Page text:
"The news today from the United States Justice Department that there will be criminal accountability on the federal level for Tyre's death gives his family hope as they continue to grieve his loss and inspire change in his honor," Crump and Romanucci said in a statement to NPR after the federal indictment was filed.

The federal charges follow the launch of a Department of Justiceinvestigation into the City of Memphis and its police department for its use of force, searches and arrests along with potential discriminatory policing.

In July, the DOJ announced the civil inquiry, saying the goal of the pattern or practice investigation was to find out if there were any systemic violations of the Constitution or federal law by the Memphis Police Department.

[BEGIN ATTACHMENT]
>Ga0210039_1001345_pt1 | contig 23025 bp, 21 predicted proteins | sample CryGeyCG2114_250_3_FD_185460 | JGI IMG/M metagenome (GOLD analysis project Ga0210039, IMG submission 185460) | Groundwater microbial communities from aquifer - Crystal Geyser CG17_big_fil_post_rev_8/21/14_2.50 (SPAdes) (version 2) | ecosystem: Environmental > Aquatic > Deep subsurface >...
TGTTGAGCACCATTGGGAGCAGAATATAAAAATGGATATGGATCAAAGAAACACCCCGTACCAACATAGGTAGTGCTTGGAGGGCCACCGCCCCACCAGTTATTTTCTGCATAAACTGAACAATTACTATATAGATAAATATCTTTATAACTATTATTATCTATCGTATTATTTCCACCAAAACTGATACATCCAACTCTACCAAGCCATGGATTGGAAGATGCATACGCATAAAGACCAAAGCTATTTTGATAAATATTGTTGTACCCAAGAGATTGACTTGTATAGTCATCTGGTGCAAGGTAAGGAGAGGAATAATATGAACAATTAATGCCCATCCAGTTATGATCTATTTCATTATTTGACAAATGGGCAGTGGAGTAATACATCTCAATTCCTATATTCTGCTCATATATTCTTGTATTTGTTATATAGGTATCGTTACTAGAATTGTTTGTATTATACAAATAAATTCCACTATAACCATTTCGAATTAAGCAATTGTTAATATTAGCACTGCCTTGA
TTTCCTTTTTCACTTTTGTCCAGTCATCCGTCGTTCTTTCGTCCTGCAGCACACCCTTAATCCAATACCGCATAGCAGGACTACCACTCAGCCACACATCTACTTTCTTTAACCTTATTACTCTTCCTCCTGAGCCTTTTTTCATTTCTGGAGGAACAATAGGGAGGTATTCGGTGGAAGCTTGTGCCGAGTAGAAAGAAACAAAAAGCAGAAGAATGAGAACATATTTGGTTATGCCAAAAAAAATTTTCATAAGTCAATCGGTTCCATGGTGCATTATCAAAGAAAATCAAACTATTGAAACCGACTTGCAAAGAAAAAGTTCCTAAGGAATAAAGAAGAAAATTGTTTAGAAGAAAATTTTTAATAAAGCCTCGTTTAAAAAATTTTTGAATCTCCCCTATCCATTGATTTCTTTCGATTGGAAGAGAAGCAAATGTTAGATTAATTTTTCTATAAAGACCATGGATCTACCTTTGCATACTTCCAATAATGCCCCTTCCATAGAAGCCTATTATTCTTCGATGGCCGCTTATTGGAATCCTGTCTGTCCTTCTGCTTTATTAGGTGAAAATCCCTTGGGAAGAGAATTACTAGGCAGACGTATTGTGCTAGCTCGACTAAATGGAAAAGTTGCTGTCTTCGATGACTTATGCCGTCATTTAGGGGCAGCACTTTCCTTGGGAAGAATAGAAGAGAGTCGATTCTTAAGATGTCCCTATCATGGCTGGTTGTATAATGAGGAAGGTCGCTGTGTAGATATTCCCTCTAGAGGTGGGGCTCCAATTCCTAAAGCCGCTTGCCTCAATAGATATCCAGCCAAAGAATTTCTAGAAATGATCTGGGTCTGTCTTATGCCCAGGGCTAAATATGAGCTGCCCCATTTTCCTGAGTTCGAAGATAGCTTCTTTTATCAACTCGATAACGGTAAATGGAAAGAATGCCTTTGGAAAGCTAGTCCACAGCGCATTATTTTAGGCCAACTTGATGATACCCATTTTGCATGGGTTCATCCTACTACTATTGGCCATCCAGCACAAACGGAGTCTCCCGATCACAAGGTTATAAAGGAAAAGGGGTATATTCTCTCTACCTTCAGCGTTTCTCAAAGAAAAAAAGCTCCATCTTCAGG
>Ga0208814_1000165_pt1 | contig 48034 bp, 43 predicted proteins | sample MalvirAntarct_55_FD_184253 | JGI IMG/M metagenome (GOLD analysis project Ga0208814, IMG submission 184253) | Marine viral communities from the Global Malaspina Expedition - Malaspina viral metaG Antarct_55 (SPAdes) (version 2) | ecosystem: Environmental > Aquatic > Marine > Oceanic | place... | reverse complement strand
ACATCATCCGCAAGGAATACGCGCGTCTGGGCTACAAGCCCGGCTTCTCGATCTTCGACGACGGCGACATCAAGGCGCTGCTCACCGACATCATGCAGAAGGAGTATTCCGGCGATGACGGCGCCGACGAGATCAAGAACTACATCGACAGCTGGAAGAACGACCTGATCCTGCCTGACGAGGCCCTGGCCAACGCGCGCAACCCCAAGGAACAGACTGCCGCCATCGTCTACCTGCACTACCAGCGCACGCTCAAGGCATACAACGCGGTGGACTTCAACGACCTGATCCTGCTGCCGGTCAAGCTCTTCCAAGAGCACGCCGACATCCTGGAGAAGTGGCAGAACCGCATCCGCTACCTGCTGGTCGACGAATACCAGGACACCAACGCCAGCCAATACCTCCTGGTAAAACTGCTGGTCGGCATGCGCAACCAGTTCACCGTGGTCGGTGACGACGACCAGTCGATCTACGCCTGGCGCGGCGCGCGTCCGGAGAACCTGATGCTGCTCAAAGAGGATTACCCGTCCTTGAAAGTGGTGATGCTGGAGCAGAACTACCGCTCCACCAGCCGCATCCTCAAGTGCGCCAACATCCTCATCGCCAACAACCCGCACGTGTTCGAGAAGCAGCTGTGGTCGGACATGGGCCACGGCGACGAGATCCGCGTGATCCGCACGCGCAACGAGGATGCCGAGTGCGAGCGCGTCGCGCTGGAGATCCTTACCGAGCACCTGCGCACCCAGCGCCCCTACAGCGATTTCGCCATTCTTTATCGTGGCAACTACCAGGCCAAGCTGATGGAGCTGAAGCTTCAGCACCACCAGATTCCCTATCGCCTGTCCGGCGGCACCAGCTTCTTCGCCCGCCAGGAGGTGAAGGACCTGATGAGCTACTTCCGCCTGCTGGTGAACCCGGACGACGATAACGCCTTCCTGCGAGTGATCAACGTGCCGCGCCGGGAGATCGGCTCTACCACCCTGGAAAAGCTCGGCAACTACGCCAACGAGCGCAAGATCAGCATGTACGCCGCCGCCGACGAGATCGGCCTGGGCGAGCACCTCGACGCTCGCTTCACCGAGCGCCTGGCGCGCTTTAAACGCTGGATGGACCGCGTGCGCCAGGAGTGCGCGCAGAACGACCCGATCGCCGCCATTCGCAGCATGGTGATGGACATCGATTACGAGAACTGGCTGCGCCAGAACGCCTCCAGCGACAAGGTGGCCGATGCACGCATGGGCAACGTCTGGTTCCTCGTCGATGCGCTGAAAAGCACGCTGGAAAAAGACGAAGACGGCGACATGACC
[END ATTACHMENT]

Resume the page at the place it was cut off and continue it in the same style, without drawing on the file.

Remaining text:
Memphis Police Chief CJ Davis said her department "will continue to fully cooperate and work closely with the Department of Justice (DOJ) as its members conduct this next phase of their investigation."

Copyright 2023 NPR. To see more, visit https://www.npr.org.

Jonathan Franklin
Jonathan Franklin is a digital reporter on the News desk covering general assignment and breaking national news.
Laurel Wamsley is a reporter for NPR's News Desk. She reports breaking news for NPR's digital coverage, newscasts, and news magazines, as well as occasional features. She was also the lead reporter for NPR's coverage of the 2019 Women's World Cup in France.